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Protest Unites Oxford Activists Against Conversion Therapy  

On 19th April, Oxford activists held a protest against the government’s recent decision to exclude trans people from bans on conversion therapy, Freya Jones reports.

Bonn Square, 6pm

The afternoon rain has stopped and it’s a clear spring evening as I hurry down the high street towards Bonn Square.

A crowd has already gathered outside Westgate for the protest organised by Oxford Against Conversion Therapy. It’s a large turnout, bringing together students from Oxford Brookes and Oxford University, along with Oxford residents and other supporters of the LGBTQ+ community.

I immediately regret wearing my Barbour, as three people promptly tell me I look like a Tory – most of the protestors have brought transgender pride flags and rainbow banners in solidarity with the movement.

The Oxford SU also organised a sign-making event before the protest, and statements calling for a total ban on conversion therapy fill the square.

The demonstration opens with chants of “What do we want? TRANS RIGHTS. When do we want them? NOW.” Then the speeches begin, with activists condemning the Conservatives for revoking their promise to end conversion therapy by excluding trans people from protective legislation.

Isabella Simpson, a representative from Oxford University Labour Club (OULC), comes over after her speech. “This is all about sending a clear message to the government,” she says. “So they know that, when it comes to LGBT rights, an attack on one is an attack on all.”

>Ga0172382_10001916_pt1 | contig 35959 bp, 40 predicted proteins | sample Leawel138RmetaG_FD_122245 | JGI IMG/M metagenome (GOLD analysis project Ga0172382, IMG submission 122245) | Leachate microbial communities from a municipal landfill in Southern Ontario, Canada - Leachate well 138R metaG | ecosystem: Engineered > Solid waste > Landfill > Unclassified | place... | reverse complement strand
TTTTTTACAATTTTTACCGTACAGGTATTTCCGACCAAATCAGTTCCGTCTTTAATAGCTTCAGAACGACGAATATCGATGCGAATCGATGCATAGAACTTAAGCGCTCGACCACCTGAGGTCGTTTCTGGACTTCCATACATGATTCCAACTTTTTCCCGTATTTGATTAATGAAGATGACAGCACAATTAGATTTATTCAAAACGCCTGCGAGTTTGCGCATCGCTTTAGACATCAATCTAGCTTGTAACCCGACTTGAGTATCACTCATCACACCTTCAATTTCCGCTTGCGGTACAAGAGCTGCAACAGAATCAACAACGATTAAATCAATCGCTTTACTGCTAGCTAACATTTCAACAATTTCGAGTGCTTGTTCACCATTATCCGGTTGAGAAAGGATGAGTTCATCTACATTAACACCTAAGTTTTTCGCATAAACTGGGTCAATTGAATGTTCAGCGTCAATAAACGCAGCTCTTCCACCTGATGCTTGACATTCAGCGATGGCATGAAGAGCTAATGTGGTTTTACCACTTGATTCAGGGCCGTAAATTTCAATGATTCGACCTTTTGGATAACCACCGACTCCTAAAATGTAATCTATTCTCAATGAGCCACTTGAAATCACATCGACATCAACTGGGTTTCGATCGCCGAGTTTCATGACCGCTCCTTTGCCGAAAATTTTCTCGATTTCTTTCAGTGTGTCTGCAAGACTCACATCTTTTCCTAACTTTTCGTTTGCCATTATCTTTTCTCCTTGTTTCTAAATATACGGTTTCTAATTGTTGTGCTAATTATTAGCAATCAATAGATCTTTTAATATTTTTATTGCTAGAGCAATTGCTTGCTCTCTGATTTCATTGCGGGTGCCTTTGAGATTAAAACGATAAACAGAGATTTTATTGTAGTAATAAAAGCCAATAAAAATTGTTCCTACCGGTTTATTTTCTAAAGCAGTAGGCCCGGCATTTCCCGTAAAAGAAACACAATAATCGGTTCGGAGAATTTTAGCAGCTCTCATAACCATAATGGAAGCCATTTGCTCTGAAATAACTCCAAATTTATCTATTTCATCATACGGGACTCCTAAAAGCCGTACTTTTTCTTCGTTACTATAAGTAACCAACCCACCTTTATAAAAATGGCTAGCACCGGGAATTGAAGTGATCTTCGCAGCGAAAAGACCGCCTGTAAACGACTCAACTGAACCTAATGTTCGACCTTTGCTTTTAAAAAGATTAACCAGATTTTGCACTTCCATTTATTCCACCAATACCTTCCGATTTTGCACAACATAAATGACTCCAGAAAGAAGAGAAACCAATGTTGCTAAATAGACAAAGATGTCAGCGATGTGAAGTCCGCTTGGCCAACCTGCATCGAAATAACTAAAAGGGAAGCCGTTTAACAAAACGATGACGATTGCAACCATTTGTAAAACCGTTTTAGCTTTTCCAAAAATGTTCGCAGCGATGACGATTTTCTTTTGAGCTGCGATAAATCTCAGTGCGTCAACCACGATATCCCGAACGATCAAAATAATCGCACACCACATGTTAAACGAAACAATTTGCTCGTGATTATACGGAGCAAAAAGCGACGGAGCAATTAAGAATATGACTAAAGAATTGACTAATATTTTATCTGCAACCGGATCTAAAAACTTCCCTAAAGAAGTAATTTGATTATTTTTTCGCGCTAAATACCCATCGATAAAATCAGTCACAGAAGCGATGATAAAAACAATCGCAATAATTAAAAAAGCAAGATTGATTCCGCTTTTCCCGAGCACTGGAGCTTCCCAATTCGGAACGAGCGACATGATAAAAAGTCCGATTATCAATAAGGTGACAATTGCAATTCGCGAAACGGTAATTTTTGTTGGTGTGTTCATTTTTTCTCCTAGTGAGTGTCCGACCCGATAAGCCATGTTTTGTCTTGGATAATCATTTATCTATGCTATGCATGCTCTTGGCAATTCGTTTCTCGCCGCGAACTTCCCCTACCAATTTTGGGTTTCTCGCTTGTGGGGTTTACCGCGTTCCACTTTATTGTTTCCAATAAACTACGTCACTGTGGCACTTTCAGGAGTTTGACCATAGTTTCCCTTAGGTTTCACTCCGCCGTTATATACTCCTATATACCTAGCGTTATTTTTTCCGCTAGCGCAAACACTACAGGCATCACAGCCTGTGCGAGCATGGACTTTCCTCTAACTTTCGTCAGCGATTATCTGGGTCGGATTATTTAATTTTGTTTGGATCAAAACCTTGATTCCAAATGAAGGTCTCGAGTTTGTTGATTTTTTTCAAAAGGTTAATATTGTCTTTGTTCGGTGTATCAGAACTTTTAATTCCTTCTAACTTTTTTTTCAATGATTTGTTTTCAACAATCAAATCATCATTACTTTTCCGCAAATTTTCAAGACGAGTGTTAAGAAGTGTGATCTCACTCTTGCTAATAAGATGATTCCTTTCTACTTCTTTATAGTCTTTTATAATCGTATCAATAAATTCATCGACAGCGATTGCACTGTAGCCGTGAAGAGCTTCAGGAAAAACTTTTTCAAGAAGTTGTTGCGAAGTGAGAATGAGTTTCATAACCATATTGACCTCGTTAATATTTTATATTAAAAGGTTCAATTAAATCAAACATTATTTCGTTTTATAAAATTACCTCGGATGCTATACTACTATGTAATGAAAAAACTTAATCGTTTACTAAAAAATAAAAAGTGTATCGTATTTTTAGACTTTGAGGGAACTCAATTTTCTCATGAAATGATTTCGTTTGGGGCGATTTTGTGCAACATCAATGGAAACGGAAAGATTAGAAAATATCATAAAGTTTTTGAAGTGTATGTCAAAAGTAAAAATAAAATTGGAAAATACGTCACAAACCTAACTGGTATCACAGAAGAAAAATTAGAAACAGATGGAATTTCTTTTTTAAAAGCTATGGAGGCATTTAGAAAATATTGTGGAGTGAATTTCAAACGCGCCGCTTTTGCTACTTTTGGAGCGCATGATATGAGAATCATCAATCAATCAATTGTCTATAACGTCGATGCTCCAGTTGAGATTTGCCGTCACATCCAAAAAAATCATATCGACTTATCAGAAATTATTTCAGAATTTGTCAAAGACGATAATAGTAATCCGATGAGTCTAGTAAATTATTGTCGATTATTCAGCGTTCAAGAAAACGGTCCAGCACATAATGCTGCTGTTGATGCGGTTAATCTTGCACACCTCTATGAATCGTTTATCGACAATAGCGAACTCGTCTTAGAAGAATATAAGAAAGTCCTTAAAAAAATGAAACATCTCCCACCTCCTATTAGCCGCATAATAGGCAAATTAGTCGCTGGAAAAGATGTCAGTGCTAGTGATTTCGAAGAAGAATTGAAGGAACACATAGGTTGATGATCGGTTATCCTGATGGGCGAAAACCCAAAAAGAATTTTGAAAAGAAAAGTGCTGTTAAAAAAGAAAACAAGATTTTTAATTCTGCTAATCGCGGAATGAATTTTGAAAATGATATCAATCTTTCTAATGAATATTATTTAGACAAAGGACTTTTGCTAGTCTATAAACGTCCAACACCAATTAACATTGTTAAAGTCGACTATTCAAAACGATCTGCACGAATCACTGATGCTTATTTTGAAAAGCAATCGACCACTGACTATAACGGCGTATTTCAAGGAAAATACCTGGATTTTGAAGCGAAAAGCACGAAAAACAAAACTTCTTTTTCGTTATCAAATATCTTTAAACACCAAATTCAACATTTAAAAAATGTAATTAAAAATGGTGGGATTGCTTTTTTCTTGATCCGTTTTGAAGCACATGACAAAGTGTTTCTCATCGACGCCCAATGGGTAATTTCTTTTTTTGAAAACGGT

Next to speak is Jayne Ozanne, a prominent LBGTQ+ campaigner and author, who calls the government’s legislation “an April fool” and says Boris Johnson is attempting to split the community. “It’s great that there’s some ban on conversion therapy, but we will not stop protesting until this includes trans people.” Then a new chant of “No LGB without the T” begins as Jayne hands over the microphone.

“I’m very impressed by the turnout tonight,” she says, when I ask if she might comment for The Blue. “Giving trans people a platform to expose the horror they’ve been through is essential for creating change.” Jayne adds that the volume of students in attendance gives her hope, especially as it’s Week 0 and many have just returned from the vacation.

This closely echoes the words of Beau Batesa, a student at Lincoln College, who spoke to The Blue earlier in the day: “Protesting just before term starts is our final chance to exert fire and passion before retiring ourselves to essay crises,” they say, adding, “I’m grateful that Oxford students are actively resisting government policy – as the youth, it is within our onus to protect ourselves, but more specifically the most oppressed members of our community in any capacity we can.”

The protest continues for an hour and more allies join the crowd. Other speeches are made by the author Grace Lavery, the Oxford Against Conversion Therapy organiser Alana Stewart, and former Oxford Union president Molly Mantle.

I lose my Barbour and speak to more students about the ongoing fight for a change in legislation, before the protest closes with another chant: “Trans Rights are Human Rights.”